Santa Claus occupies a strange place in Christian belief. On the one hand, only children seem to really believe he exists; on the other, he gets a great deal more attention than many other purported supernatural beings, such as angels or Satan.
Does Santa Claus count as a god of the Christian religion? (From an anthropological point of view, many different kinds of supernatural beings can be classified as “gods.”) Christians are likely to say no, in part because Christianity styles itself as a monotheistic religion. I say “styles itself,” because there are several ways in which it looks quite polytheistic. For example, though there are plenty of Christians who believe only in the one capital-G God, there are also many who also believe in angels, saints, demons, and even ghosts—and this is ignoring the complicating example of the Trinity.
But although Santa would indeed count as a supernatural being if people believed in him, in fact not many people older than 7½ actually do. However, the nature of the Santa Claus myth bears some striking similarities to the gods of many religions.
The most obvious similarity is that Santa is believed to have magical powers, such as being able to fly around the world and visit innumerable houses in very little time. He also has other supernatural beings in his service, including elves and flying reindeer. Like all god beliefs, he comes with an explanation for why we don’t actually see him: He comes at night while everyone is asleep (the department store “Santa” being an interesting exception to this tendency).
But the most interesting similarity to other gods is that Santa has special access to knowledge about the moral behavior of people. This is known in psychology as “strategic knowledge.” Even gods believed to be all knowing are believed to pay more attention to people’s moral behavior than to, say, the average number of kibbles your dog eats every week and a half. Like many other gods privy to strategic knowledge, Santa is associated with specific rituals. These rituals include the hanging of stockings and even offerings: cookies and milk. Gods that have strategic knowledge also tend to use it in some way, either to punish or reward people. The Santa myth supports this as well, in that Santa brings deserved surprises to his young believers: toys for the nice and coal for the naughty.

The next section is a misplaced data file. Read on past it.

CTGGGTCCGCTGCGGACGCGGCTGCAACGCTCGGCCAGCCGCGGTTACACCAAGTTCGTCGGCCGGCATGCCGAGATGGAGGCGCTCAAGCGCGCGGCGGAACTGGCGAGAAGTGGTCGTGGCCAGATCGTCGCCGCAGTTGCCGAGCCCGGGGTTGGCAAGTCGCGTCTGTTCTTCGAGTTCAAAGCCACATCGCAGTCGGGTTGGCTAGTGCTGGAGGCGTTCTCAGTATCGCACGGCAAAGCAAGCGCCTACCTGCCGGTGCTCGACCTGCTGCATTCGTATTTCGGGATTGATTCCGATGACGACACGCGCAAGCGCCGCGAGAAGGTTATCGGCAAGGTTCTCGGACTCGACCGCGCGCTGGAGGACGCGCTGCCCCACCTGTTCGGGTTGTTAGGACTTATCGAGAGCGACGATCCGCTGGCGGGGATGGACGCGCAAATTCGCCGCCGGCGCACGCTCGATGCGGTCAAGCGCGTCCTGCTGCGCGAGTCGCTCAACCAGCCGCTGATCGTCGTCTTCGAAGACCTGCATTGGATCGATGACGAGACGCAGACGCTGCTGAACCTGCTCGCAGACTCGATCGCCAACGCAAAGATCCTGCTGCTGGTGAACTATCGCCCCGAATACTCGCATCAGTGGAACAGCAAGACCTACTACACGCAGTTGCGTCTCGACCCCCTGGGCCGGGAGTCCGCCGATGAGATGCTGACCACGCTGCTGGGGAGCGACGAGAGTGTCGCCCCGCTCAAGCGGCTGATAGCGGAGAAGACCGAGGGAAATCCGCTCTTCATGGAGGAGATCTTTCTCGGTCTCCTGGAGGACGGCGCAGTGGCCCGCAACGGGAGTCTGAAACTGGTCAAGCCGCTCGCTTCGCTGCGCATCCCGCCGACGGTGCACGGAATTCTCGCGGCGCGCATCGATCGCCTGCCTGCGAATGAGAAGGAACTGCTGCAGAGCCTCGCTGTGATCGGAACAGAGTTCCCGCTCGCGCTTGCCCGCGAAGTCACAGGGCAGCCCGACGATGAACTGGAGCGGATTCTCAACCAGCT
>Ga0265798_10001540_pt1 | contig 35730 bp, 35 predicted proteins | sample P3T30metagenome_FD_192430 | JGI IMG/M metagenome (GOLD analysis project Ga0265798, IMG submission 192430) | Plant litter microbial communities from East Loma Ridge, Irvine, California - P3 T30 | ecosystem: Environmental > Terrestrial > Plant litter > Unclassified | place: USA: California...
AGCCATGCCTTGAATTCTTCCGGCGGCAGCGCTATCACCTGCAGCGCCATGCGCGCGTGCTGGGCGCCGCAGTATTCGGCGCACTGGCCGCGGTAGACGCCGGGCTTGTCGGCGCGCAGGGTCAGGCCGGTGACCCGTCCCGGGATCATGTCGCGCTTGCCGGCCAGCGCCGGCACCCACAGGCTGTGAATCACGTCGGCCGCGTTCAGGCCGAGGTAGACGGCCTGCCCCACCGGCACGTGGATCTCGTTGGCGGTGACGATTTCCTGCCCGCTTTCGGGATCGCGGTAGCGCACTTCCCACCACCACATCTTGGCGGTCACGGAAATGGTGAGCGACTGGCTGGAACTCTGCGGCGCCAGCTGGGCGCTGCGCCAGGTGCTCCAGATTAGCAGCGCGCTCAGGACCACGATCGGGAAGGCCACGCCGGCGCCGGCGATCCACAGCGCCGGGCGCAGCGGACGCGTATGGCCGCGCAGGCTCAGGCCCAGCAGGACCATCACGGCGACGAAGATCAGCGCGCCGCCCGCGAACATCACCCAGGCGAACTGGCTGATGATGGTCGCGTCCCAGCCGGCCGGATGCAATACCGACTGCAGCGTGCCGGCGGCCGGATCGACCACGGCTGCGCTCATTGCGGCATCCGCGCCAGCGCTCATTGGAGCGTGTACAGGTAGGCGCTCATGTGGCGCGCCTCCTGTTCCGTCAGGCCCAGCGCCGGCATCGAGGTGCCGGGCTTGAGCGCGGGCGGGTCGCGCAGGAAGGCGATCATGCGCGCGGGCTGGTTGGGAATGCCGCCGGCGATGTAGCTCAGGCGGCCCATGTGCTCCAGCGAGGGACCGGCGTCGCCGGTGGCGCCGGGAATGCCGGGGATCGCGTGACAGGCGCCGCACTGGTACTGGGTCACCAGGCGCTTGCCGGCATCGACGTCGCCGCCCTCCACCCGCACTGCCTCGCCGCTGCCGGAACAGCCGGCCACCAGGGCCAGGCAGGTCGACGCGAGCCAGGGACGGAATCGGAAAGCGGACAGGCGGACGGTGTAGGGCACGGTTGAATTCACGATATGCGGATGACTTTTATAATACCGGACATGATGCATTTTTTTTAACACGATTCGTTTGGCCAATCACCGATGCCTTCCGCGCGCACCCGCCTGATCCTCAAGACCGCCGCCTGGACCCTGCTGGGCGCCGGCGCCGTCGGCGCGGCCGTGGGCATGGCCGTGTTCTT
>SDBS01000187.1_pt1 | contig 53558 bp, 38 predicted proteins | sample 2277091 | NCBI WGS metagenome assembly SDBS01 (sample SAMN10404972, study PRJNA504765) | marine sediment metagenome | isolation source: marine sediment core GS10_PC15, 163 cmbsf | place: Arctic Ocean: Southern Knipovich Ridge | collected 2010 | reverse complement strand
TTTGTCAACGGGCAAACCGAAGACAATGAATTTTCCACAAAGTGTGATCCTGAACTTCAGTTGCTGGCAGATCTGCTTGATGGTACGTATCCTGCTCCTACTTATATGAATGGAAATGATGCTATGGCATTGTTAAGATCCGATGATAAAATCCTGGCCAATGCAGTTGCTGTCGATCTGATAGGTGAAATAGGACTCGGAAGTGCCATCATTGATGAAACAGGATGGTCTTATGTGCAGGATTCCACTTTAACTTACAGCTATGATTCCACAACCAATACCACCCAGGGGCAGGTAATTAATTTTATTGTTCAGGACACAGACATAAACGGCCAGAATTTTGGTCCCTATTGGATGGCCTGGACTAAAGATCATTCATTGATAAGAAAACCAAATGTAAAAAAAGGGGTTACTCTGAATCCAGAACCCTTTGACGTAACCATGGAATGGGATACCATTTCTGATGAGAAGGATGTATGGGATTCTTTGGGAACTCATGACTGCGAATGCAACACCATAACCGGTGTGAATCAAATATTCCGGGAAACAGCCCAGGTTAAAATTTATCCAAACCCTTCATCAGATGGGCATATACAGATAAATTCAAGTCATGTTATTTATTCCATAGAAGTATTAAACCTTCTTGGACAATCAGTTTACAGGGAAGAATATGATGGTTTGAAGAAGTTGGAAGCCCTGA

Strategic knowledge is also the kind of information that people are more likely to gossip about. Both gossip and religion have been theorized to function as a way to keep people treating each other well. Many adults help maintain the illusion that Santa exists, in part because they think it will inspire their children to behave well. Similarly, psychologists such as Jesse Bering and Jonathan Haidt suggest that religion evolved (either culturally or genetically) to encourage people to not cheat each other when no actual human being is around to see it.
But the fact that there is no cult of Santa Claus and that he doesn’t have a substantial community of true believers might disqualify him from being a true god, as suggested by Justin L. Barrett, who studies the cognitive psychology of religion.
Still, if Santa is not a god, there is no mistaking the similarities:
He sees you when you’re sleeping. He knows when you’re awake. He knows if you’ve been bad or good
so be good for goodness’ sake.
Jim Davies is the author or Riveted: The Science of Why Jokes Make Us Laugh, Movies Make Us Cry, and Religion Makes Us Feel One with the Universe. He teaches cognitive science at Carleton University.